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Photo :Ralph Alswang
Ya'alon at the Saban Forum. An unnecessary and dangerous slip of the tongue
Photo :Ralph Alswang
Photo: GNET
Elyakim Haetzni
Photo: GNET
Russia: Israel's friend or foe?
Op-ed: Is Defense Minister Ya'alon confusing today's Russia with the Soviet Union? What has Russia ever done to us that it deserves to be placed in the same line as Iran and ISIS?
In his speech at the Saban Forum in Washington, Defense Minister Moshe Ya'alon criticized the Obama administration, saying that by "sitting on the fence," it was forcing Middle Eastern countries to turn to Russia.

  

 

"Russia is playing a more significant role than the United States" in the Syrian crisis, he said. “We don’t like the fact that King Abdullah of Jordan is going to Moscow, the Egyptians are going to Moscow, the Saudis are going to Moscow. The United States should play a more active role in our region.” He added that there was a void which was being filled by Russia, Iran and the Islamic State.

 

If this quote is accurate, it is irritating - from several aspects: What has Russia ever done to us that it deserves to be placed in the same line as Iran and even ISIS? And isn't it slightly pretentious for little Israel to determine the relative role of two world powers in the Middle East? And what kind of attitude does the defense minister expect from a world power which we "don't like" our neighbors turning to?

 

Are we confusing today's Russia with the Soviet Union? Don't we have tight commercial, tourism and cultural relations, and recently even military cooperation? Why only recently, Prime Minister Benjamin Netanyahu visited the Kremlin as a friend, their country is open to aliyah and Russia's Jews have a lot of praise for President Vladimir Putin's attitude towards them, an attitude which he openly expresses repeatedly.

 

Russian President Putin. What kind of attitude does the defense minister expect from a world power which we 'don't like' our neighbors turning to? (Photo: AFP)
Russian President Putin. What kind of attitude does the defense minister expect from a world power which we 'don't like' our neighbors turning to? (Photo: AFP)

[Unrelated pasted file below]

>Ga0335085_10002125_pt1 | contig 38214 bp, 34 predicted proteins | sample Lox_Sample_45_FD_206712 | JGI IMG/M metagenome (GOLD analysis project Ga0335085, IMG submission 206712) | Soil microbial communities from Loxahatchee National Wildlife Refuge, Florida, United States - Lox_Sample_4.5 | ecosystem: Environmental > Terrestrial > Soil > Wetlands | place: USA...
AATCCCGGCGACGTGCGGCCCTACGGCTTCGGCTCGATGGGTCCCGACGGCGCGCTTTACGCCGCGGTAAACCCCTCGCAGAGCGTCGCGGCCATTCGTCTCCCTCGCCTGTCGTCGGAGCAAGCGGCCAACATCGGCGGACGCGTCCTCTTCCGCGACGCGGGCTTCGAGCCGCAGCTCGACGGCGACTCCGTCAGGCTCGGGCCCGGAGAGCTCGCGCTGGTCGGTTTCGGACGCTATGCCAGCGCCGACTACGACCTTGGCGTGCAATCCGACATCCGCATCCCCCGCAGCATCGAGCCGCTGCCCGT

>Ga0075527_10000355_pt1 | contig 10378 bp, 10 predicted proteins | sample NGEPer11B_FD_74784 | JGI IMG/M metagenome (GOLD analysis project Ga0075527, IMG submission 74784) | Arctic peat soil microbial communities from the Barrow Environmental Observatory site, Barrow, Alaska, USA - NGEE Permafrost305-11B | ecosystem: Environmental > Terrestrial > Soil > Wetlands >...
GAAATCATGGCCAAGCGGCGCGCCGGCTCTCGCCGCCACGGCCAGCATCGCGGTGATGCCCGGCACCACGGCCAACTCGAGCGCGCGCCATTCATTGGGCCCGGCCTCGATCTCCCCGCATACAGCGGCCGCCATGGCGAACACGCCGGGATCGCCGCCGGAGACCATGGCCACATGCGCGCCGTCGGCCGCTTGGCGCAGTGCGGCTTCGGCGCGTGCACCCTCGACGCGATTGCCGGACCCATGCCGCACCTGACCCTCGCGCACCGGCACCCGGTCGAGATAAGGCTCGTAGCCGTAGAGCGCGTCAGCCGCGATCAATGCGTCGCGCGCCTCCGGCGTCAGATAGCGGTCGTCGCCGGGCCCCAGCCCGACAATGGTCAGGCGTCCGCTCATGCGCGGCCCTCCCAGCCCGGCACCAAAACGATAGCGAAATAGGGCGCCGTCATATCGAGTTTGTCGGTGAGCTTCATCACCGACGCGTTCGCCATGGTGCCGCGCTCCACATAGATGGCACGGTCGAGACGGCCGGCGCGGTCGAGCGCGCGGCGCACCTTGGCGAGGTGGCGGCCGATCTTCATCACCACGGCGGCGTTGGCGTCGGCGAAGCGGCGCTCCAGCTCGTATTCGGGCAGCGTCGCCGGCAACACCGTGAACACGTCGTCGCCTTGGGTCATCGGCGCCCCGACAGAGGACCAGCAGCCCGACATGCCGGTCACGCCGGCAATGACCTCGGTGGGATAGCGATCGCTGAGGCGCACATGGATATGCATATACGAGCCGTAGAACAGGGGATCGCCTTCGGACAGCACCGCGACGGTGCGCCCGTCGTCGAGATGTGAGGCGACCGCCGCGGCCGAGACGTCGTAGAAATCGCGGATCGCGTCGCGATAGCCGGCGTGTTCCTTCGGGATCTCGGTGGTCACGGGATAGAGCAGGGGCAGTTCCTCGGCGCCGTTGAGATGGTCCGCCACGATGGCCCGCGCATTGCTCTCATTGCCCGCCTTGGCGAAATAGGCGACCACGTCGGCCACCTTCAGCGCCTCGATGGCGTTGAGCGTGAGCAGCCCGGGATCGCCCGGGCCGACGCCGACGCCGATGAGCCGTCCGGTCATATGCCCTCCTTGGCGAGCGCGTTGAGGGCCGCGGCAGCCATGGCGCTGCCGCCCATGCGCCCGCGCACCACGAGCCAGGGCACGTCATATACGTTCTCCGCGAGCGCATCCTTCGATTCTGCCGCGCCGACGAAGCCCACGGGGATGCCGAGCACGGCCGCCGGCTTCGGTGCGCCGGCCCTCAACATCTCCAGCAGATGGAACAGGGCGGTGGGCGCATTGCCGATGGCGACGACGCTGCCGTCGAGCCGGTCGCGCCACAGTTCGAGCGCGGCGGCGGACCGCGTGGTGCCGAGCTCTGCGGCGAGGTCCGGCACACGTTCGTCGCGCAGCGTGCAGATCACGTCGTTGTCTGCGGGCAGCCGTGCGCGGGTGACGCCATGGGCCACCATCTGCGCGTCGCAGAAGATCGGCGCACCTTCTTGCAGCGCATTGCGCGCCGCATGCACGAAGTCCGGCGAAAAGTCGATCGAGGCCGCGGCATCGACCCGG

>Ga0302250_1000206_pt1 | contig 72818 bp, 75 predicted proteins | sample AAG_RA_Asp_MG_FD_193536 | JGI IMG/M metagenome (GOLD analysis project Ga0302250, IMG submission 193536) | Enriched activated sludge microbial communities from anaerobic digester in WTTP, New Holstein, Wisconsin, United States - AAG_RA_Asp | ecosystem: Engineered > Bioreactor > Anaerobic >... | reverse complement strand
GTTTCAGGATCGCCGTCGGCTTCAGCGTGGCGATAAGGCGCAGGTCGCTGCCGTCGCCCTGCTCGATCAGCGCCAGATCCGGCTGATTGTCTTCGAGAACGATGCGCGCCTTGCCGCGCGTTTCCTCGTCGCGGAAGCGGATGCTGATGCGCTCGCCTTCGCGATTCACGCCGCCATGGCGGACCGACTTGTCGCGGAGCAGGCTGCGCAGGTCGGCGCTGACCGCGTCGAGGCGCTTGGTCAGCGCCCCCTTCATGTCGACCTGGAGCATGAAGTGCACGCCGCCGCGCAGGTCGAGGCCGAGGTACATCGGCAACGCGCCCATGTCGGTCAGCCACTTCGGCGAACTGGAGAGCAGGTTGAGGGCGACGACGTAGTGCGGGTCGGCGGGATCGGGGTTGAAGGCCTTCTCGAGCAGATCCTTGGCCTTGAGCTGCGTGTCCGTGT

It's reasonable to assume that it was no coincidence that Israel was absent from the UN General Assembly session in which Russia was condemned on the Ukrainian issue, and it's not incidental that we are not taking part in the economic sanctions against Russia. The West didn’t like it, but it was a brave policy aimed at protecting Israel's interests, as a country which cares for the world's Jews too. And all this is being ruined with one miserable statement?

 

The US is indeed a true friend of Israel, even during President Barack Obama's term. We feel so close, that we even quarrel like family members, but that still does not give us the right to preach America about the role it should be playing in the Middle East vis-à-vis Russia. Don't we have enough disputed issues with the Obama administration which are crucial to the national interest?

 

Granted, even a small country like ours is allowed to stand on guard when it comes to its interests, even against a world power. Yet is seems that a line has been crossed here, especially as it is not at all clear that the Russian intervention to preserve Bashar Assad's regime in some parts of Syria is so bad for us. Are al-Qaeda, the al-Nusra Front and ISIS any better? So far, in the efforts to remove Assad's mass destruction weapons, the "responsible adult" which solved the crisis, with Obama's authorization, was Putin.

 

As we try to understand Ya'alon's comments - perhaps there is something he knows which the Israeli public doesn’t know - we are hit with an opposite statement from Tzachi Hanegbi, chairman of the Knesset's Foreign Affairs and Defense Committee, which was issued a day after Ya'alon's remarks. Hanegbi actually doesn’t see Russia's entry into the Syrian arena as a negative thing. On the contrary: "It's very important that another world power is determined to strike ISIS."

 

All that is left to ask is if these two statements were issued on behalf of the same government, not to mention the fact that Hanegbi speaks as the the prime minister's mouthpiece and it's likely to be understood that way.

 

Is this, therefore, an attempt by Netanyahu to repair the damage? And if it is, is it enough? Or should the defense minister, who is known for his integrity and as a person who does not lack public courage, work to fix an unnecessary and dangerous slip of the tongue?

 

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